As we draw to a close on this nearly three week trip I find myself reflecting on so many things, and so many emotions.
It has been glorious but difficult, breakthroughs and barriers……. a normal trip but on steroids!
The team have been brilliant, each one tirelessly giving out day after day. They have each flown high in their own way, and what a load of laughs we’ve had.
We have had two major hurdles to negotiate, the first being the Kenyan Power Company, who in their wisdom decided to up the quote for getting power to the bore hole by five times! This is a huge battle to fight, and we have left Paul & Jonah to try and find a way round it, very frustrating.
The second major hurdle came when we realised that Father was speaking to us about shifting our emphasis from building The Training Centre to concentrating on developing communities one by one through teaching and training. Father reminded us that His timing and our timing are often not the same. We don’t know where or when the Training Centre will be built, we await His instructions!
The land that we had to build on will still in time serve that local Community with precious water.
Now for the really glorious bit….. the teaching….. in the three separate communities we taught, we saw major breakthrough. Lots of light bulb moments about the myth that you own your wife and can do what you like with her, including beating and raping. We also had big breakthrough with dispelling the belief that parents shouldn’t speak to their children or teenagers about relationships, sex, family planning, their dreams or future. This belief has, and is causing so many problems, the teenagers are lost and without hope.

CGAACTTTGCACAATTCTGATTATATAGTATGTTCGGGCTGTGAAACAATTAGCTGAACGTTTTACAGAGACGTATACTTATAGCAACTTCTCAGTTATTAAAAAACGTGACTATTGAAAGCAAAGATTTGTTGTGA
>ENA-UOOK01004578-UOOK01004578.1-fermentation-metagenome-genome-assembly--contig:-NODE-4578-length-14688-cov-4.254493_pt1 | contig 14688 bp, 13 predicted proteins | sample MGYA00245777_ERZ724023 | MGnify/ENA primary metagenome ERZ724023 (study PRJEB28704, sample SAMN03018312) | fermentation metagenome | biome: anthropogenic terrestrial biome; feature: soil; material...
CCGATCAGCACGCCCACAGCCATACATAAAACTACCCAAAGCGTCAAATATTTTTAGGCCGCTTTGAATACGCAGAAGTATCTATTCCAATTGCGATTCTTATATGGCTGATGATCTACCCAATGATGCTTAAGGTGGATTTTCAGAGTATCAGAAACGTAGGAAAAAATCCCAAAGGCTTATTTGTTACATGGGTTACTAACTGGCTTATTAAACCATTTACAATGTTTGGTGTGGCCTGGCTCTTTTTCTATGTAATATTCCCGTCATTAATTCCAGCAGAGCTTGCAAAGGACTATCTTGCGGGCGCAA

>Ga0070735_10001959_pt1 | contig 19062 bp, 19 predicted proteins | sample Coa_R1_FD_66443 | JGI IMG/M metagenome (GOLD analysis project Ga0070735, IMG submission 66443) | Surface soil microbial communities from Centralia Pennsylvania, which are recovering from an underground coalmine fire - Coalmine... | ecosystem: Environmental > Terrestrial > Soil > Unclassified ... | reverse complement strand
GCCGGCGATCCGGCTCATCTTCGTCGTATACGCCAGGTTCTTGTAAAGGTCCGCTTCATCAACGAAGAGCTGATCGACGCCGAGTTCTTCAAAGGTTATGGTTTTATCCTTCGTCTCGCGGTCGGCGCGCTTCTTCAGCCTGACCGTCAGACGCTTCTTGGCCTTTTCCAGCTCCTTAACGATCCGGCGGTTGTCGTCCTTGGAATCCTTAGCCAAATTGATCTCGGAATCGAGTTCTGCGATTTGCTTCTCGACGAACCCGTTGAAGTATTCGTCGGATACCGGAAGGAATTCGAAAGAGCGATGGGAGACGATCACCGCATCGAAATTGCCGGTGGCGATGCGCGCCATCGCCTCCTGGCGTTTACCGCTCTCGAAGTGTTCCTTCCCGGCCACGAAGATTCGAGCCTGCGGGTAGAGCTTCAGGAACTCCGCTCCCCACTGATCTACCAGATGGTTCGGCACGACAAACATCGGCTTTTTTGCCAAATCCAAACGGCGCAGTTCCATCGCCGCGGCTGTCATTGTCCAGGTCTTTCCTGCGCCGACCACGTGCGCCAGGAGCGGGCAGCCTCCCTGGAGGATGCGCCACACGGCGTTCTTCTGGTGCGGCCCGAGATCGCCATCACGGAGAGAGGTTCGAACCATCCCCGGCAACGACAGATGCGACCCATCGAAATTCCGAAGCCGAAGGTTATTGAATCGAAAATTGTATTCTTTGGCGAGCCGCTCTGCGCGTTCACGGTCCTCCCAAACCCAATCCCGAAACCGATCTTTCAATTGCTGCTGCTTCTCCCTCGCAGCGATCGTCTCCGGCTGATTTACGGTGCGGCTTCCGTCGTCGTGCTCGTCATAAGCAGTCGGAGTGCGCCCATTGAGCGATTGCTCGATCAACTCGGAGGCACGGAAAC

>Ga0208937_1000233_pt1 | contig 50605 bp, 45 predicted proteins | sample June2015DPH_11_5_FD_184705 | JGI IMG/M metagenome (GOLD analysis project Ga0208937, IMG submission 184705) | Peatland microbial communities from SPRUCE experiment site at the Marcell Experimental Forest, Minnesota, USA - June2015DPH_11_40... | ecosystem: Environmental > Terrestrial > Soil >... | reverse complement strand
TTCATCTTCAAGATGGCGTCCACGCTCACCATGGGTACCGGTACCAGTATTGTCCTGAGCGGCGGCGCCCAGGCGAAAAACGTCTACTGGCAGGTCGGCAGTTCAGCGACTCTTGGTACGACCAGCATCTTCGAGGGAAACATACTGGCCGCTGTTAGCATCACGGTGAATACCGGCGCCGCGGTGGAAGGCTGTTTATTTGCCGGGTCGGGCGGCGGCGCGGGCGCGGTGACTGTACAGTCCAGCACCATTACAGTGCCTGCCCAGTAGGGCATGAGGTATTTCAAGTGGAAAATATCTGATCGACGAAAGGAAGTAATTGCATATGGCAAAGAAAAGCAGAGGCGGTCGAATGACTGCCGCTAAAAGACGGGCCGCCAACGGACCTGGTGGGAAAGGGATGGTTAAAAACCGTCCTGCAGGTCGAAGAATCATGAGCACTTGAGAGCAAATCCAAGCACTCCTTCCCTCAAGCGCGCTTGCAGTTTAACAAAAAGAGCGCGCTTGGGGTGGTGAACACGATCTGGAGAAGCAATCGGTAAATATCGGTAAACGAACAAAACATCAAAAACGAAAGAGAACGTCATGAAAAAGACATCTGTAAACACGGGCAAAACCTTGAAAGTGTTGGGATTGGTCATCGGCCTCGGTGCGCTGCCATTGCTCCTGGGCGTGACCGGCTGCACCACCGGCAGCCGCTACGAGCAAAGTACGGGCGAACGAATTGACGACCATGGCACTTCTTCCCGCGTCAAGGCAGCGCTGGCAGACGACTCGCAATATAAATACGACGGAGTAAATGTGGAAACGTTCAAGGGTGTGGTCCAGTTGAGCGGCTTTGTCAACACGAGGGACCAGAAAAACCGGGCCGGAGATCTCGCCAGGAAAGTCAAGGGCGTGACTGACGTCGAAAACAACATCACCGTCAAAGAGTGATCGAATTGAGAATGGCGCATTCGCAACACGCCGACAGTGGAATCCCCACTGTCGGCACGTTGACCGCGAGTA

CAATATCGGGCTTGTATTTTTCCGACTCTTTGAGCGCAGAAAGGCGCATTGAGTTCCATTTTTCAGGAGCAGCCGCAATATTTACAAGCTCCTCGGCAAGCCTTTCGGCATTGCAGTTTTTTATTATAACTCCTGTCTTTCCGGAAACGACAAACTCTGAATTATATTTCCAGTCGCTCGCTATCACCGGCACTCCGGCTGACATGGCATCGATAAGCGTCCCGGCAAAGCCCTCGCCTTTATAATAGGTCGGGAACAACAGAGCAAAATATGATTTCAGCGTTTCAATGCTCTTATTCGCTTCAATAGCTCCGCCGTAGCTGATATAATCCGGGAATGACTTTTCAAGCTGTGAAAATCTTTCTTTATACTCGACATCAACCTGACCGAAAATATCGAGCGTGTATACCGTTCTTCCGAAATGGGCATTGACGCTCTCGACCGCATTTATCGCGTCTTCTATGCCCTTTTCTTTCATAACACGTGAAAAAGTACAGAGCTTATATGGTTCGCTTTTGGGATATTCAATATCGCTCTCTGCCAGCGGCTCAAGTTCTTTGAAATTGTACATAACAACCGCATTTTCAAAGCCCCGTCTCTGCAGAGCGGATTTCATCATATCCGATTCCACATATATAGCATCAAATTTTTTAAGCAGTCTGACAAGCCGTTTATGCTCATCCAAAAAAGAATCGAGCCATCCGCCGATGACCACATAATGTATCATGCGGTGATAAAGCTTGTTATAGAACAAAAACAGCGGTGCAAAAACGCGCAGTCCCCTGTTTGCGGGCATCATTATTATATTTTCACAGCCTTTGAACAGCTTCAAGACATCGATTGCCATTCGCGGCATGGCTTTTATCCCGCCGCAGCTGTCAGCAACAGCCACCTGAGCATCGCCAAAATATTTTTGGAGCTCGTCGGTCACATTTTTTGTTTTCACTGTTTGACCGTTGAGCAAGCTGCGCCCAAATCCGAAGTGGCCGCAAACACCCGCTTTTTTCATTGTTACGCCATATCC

This time we taught a lot of teenagers, and saw how much we need to help this group. Part of our future fund raising will go on providing bursaries for teenagers we meet who have no hope of any kind of further education. At the moment the girls work in the fields, helping their Mothers, and helping to collect water, firewood and cook. They don’t have any money not even to buy sanitary pads, and we did a lot of teaching on making reusable pads. At heart they are no different to our teenagers, they want to go to college or university, or train to do something which will get them work. The boys do a lot of sitting around, many getting into trouble drinking home brew or smoking home grown drugs. These teenagers are the future of Kenya, what is happening to them is unjust, they are not lazy but they can’t see a way out.
Where we can help we will.